Saturday, September 17, 2011

Tortellini Westerner

Who can turn down a freebie? Especially one that saves you having to cook your own tea? When the camp-site I worked with offered up three free tickets to the local tortellini festival we certainly couldn’t say no.

“We’re going to the pasta thing tonight,” I said to Ana the receptionist on the day of the festival.

“No no no,” she responded, “it's tortellini! It's so much more than pasta.”

In all honesty, pasta wasn’t something I regularly ate (being skint and working on a camp-site in Italy) but close to pay day, when customers left some behind on their plate, I was known to take a little taste. So the thought of spending an evening eating free pasta, sorry tortellini, and drinking Bardolino wine was just too tempting. Perk of my job I suppose - going for free when others were paying €20.

The festival was in a town called Vallegio sul Mincio near Verona. I've had the good fortune of living here, close to Lake Garda, for the last four months. It's a place I'd never been before so when Ana directed us to take the blue route I was a little lost. My usual modes of transport were walking or riding my bike while swigging from a travel beer but that night, Fabio the taxi driver took us in. He was something of celebrity amongst my guests; a chivalrous nature, snappily dressed and friendly to a tee. Already our evening was off to an interesting start.

When we arrived at the info point in Vallegio we were handed a bag containing a wine glass and I thought, what a convenient idea. Wear your glass around your neck so you can’t lose it. Genius. On closer inspection the glass was engraved with the Vallegio Sul Mincio crest so after drinking everything they had you were left with a souvenir.

The festival was split into two areas, red and blue, through the town. One token bought four tastes of different tortellinis, all hand made in various family-owned shops. Other tokens were swapped for several wines from the local Bardolino wine region (and boy do they know how to make a good red), Italian pudding and Verona peaches.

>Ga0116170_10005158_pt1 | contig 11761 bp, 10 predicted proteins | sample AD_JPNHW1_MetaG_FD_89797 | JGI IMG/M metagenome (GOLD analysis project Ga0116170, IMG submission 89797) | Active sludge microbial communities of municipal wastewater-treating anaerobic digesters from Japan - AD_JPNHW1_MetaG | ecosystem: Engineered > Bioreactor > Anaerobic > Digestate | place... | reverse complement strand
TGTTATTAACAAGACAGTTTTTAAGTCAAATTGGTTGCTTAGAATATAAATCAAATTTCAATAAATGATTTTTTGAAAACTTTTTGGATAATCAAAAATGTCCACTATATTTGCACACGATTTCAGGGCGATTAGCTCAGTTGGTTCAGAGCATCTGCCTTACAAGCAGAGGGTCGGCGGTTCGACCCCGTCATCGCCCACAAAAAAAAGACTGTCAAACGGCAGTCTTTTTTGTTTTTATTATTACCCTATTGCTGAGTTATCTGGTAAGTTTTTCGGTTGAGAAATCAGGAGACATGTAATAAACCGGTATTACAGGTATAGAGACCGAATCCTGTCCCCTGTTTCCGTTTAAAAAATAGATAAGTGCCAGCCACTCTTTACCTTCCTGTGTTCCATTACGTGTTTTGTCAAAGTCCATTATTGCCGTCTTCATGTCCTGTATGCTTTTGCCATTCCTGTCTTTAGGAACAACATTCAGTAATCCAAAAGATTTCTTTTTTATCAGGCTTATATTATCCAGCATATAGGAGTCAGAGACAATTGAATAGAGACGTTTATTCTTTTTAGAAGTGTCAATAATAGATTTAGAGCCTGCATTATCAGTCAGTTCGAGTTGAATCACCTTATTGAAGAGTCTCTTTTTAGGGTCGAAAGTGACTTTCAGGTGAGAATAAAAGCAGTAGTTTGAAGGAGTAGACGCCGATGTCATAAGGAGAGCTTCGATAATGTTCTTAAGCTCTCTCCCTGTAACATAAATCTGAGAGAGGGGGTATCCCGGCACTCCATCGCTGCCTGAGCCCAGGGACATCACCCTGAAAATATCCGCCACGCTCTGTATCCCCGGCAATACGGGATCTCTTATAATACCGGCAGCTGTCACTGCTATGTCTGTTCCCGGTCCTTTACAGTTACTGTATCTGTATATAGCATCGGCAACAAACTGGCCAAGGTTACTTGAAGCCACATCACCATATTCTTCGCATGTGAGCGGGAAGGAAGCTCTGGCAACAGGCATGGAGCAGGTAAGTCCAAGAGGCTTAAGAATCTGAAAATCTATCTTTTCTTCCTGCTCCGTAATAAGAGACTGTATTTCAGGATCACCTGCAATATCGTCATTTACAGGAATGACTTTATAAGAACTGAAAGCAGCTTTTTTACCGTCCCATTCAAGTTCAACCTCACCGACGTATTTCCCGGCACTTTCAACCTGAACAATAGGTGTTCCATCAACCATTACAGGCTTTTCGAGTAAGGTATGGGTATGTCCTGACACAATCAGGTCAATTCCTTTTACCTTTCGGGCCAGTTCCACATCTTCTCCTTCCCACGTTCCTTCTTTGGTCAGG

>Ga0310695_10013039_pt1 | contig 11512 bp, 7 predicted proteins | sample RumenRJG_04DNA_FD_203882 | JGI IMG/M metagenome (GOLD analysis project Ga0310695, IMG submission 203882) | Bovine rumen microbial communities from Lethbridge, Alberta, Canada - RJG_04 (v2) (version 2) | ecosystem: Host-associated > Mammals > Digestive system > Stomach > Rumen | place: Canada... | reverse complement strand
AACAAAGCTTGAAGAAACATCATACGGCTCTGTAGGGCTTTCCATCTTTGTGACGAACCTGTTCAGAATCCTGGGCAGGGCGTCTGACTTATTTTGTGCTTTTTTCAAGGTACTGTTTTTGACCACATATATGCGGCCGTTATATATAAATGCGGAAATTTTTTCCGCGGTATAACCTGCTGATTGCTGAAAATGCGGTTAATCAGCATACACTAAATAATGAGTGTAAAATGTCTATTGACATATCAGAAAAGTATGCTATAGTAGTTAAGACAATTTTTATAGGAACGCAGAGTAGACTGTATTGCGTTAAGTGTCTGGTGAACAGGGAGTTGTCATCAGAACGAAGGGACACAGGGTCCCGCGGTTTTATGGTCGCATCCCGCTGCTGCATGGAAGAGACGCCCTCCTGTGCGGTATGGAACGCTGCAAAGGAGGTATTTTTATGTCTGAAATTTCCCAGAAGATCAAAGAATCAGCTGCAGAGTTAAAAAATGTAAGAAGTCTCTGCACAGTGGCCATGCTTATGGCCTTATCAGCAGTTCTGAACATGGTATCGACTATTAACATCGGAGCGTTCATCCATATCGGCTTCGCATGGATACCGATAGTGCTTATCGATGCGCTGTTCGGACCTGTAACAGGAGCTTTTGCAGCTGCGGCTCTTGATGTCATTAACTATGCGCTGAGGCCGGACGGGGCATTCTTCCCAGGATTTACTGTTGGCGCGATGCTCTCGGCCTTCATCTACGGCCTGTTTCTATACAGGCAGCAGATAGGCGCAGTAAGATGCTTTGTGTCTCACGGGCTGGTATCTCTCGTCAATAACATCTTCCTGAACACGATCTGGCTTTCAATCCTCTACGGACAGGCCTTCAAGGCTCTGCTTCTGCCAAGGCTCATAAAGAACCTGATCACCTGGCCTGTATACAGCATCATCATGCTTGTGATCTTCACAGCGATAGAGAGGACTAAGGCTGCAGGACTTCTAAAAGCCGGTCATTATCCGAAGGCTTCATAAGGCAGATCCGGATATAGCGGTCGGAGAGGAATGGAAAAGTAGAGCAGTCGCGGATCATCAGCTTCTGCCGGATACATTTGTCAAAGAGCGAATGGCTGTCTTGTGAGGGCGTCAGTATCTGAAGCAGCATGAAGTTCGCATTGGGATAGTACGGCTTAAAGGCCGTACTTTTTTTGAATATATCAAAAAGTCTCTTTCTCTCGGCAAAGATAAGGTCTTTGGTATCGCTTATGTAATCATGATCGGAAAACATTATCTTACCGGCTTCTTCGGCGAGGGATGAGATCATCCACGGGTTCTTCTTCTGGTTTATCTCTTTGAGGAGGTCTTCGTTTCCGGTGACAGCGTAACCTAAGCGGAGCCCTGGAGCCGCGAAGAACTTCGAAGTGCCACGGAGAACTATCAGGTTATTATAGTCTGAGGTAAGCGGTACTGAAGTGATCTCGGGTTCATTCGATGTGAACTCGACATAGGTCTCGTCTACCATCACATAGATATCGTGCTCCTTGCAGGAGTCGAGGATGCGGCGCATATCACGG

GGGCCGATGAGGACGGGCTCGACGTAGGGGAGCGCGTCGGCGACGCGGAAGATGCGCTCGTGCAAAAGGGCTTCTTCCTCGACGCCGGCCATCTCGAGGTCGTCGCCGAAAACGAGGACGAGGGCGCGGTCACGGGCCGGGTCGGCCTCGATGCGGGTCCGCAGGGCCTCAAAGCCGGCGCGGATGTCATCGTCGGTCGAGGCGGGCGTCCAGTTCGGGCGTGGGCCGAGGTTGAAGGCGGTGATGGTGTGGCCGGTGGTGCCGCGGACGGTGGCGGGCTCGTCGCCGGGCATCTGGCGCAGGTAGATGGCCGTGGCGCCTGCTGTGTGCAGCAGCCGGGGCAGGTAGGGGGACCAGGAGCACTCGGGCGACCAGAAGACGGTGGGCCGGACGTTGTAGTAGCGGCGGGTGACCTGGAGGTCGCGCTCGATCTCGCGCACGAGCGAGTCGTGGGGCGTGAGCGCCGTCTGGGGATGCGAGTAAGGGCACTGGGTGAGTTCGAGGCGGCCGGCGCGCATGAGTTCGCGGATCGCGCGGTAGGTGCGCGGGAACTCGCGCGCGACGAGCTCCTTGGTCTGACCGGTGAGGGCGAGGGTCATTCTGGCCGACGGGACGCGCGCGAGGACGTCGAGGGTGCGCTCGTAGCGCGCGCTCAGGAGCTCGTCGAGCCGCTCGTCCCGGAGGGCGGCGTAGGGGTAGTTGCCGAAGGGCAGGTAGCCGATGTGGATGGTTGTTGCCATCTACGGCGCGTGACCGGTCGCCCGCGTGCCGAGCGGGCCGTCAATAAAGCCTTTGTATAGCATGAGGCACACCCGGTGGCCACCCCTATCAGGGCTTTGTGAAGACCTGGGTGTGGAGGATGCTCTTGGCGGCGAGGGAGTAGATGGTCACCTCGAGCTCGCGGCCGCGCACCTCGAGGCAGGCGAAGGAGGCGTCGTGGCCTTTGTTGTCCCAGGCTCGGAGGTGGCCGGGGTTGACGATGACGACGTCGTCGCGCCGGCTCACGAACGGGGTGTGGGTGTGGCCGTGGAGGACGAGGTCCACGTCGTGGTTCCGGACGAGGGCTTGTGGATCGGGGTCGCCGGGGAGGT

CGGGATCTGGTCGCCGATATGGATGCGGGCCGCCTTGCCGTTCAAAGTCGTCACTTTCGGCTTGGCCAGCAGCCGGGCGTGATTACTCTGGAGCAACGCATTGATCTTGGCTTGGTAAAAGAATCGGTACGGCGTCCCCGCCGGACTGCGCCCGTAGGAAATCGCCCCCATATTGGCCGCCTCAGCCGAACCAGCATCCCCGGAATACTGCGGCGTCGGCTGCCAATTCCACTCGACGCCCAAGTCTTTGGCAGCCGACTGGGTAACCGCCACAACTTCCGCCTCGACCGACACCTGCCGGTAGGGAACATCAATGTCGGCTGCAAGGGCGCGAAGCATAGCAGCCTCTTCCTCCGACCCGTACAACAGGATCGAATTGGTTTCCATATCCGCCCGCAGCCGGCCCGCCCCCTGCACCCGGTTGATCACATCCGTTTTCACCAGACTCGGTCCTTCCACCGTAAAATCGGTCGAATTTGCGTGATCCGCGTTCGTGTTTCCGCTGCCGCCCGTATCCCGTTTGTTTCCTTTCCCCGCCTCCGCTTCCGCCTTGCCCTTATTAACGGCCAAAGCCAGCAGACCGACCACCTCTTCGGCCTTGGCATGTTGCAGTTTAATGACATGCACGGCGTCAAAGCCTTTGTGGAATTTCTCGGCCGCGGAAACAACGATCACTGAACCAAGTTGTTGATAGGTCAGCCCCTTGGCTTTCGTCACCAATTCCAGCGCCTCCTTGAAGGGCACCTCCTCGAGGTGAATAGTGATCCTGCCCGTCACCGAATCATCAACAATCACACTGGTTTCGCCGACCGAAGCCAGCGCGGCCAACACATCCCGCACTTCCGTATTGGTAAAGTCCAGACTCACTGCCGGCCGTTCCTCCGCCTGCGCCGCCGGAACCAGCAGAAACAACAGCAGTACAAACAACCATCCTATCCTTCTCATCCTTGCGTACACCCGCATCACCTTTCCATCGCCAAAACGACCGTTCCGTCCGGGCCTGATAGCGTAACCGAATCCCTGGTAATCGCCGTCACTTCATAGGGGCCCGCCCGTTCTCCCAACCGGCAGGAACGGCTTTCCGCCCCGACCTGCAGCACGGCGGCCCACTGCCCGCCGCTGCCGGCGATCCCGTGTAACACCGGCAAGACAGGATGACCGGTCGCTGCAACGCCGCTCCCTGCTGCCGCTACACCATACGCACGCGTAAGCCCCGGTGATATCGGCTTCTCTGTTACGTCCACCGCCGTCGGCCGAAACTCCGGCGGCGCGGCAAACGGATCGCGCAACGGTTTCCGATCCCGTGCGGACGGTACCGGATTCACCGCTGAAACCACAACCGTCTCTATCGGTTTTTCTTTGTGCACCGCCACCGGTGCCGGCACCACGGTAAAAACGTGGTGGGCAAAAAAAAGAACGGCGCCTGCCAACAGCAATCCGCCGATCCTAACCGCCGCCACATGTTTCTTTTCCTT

In true maverick style we started at booth number four where the lovely Fabio had dropped us off. It was amazing watching the families make and cook the tortellini fresh in front of you. There's a real community spirit to the whole festival. Local scout leaders were there to help clean up, the church provided an organ for a concert and local musicians played as we walked from station to station.

Most of my fellow festival goers were beaten by station five but I was on a mission to get my money’s worth. At each table I was asked if I wanted meat or vegetable and my answer was always meat. If there were extra tastes going for free, I was there. Entire families were manning the stalls and as they handed out samples of cheese, olive oil, honey, preserves and cakes I was blown away by the sheer numbers. The strong Italian family ethic was reinforced when we saw another receptionist from the camp-site helping out at her uncle’s stall and we chatted to dozens of grandmothers and mothers between each snack and wine stop. By the end of the evening the wine was really taking effect and that's when I stumbled across the most delicious discovery.

I had a food revolution. There was a beautiful selection of cakes, icecreams and other tasty sweet treats but it was the chocolate tortellini that caught my attention. I've been a chocoholic since visiting Belgium when I was fourteen and that tortellini was a revelation. The chocolate was perfectly soft with nuts and cream inside. Well worth the €5 for a bag to take home and enjoy with the rose wine conveniently still slung around my neck. Suddenly pasta tasted better than it ever had before but that may have been because it wasn't quite pasta.

After such an experience I've found that I can tell the difference between hand-made tortellini and the cheap supermarket varieties. Both can be tasty with a nice glass of wine, a Bardolino rose if possible, but it's the chocolate version that really drove me crazy.

Written by Karen McGuigan.

See Karen's full profile here.

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